Midwest labor markets: Not as bad as we thought?
By now, it is common knowledge that the Midwest labor market is softer, on average, than the rest of the nation. In our Seventh District states of Illinois, Indiana, Iowa, Michigan, and Wisconsin, the unemployment rate has been running one half percentage point higher than the nation for the past two years. Reported payroll job growth has been running poorly as well—at approximately one-half the national rate. The Midwest’s manufacturing sector has also been weak, dragged down by ongoing restructuring among domestic car makers and parts suppliers.
This March, a glimmer of better news was delivered by the U.S. Bureau of Labor Statistics, who rebenchmarked revised monthly state payroll job numbers back from December 2005 to January 2004. The BLS rebenchmarks the employment data each year to take into account more comprehensive data that becomes available on the number of jobs in each state.
Recent revisions boosted the two-year growth of total employment for the Seventh District, while the U.S. was revised downward slightly. The chart below displays revisions by state from the fourth quarter 2005 back two years to the fourth quarter of 2003. After revising District jobs upward by 78,000 for the fourth quarter of 2005, job growth was found to be 1.5% versus 1.0% prior to revision. U.S. payroll jobs were revised downward slightly (by 158,000). Even after this convergence, the pace of reported job growth for the District lies at one-half the national pace!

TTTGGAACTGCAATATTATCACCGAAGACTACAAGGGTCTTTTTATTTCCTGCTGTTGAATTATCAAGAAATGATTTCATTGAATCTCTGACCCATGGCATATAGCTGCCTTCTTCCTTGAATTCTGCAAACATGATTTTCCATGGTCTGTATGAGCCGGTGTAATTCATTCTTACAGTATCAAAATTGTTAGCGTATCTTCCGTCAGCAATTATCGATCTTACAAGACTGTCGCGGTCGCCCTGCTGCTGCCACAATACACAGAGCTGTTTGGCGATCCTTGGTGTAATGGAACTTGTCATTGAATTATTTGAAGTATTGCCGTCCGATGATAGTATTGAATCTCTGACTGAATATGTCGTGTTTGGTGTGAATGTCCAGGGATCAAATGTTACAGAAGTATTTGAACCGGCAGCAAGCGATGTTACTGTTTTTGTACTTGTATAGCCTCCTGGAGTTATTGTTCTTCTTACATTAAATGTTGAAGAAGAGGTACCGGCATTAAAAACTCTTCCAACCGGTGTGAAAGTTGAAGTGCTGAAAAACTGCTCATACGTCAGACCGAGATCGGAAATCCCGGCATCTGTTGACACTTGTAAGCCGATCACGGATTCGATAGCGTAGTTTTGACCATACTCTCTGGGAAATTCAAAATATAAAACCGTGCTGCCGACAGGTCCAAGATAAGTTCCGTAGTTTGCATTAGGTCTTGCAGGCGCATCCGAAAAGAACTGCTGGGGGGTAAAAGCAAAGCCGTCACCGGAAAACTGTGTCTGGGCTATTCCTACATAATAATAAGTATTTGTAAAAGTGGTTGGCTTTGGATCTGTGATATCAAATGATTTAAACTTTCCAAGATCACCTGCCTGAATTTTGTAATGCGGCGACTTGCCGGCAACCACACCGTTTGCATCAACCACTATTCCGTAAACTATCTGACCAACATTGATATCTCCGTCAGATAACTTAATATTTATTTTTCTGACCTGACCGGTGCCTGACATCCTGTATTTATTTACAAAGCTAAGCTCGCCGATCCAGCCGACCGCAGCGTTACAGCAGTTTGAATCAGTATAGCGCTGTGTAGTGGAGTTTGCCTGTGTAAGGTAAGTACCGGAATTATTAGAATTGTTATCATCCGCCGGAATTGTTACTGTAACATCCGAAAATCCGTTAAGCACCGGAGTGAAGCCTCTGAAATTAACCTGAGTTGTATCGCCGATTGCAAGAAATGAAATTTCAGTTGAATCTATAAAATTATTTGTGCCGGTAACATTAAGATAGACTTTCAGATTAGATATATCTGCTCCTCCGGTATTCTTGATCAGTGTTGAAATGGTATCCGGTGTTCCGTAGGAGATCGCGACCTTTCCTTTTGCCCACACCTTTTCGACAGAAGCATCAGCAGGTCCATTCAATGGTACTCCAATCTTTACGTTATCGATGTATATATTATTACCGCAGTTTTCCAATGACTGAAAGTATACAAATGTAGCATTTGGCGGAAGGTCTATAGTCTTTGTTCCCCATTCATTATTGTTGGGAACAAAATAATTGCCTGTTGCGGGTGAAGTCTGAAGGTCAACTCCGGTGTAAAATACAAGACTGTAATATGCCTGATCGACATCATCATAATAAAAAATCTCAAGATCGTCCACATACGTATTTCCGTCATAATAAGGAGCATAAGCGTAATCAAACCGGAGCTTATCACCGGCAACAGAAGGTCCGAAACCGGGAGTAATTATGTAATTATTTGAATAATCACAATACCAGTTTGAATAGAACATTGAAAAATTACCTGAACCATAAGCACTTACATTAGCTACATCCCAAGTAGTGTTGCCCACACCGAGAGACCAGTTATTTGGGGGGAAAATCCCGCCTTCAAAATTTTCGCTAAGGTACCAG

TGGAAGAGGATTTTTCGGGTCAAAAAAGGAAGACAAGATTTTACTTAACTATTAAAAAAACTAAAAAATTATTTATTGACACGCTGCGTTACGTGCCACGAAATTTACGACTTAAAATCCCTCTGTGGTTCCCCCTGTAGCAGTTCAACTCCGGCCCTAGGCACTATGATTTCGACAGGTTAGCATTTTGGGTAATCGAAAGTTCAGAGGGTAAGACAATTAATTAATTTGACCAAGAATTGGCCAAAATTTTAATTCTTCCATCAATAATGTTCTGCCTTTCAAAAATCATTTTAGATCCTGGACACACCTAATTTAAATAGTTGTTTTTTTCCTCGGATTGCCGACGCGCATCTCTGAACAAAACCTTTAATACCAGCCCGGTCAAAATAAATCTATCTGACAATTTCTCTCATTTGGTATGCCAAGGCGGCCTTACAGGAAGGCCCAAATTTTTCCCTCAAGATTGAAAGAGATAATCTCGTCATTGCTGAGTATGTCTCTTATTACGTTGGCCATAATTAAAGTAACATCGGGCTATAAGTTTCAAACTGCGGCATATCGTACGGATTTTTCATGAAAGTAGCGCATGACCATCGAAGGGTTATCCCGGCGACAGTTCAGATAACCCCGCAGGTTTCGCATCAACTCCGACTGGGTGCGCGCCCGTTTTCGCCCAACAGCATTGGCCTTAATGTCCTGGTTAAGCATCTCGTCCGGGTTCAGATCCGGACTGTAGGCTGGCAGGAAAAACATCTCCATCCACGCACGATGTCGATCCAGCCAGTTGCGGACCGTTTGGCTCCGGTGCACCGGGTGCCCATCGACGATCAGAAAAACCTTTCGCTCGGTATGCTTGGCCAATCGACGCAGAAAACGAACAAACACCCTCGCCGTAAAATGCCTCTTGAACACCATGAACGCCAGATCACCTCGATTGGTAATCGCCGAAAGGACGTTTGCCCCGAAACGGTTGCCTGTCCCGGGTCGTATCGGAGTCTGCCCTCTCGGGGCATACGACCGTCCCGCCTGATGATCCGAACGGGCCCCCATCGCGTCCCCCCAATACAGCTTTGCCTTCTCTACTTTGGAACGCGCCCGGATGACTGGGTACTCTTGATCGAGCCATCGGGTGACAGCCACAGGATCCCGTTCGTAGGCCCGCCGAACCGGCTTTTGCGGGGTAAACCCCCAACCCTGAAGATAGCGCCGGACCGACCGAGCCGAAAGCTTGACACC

1. Total payroll employment, NSA
On the beleaguered manufacturing side, favorable revisions were repeated. District manufacturing jobs were revised upward by 13,000 for the fourth quarter of 2005, which raised the pace of decline from a 1.2% decline to a 0.7% decline. For the U.S., revisions eliminated 54,000 jobs, and lowered the pace of growth from –0.3% to a 0.7% decline, thereby matching the District pace over the two-year period.
2. Total manufacturing employment, NSA
In may seem incongruous that pace of the the District’s manufacturing sector matched that of the U.S., while the District’s total employment growth was only one-half of the U.S. This results from the fact that manufacturing jobs are much more concentrated in the District—by about 43%. A falloff in District manufacturing activity is also keenly felt across service sectors such as transportation and distribution.
Considerable statistical noise remains in these numbers. Next year, the payroll numbers will be revised once again, and these revisions will include the fourth quarter of 2005. This means that the payroll job performance reported here will also be revised. Stay tuned.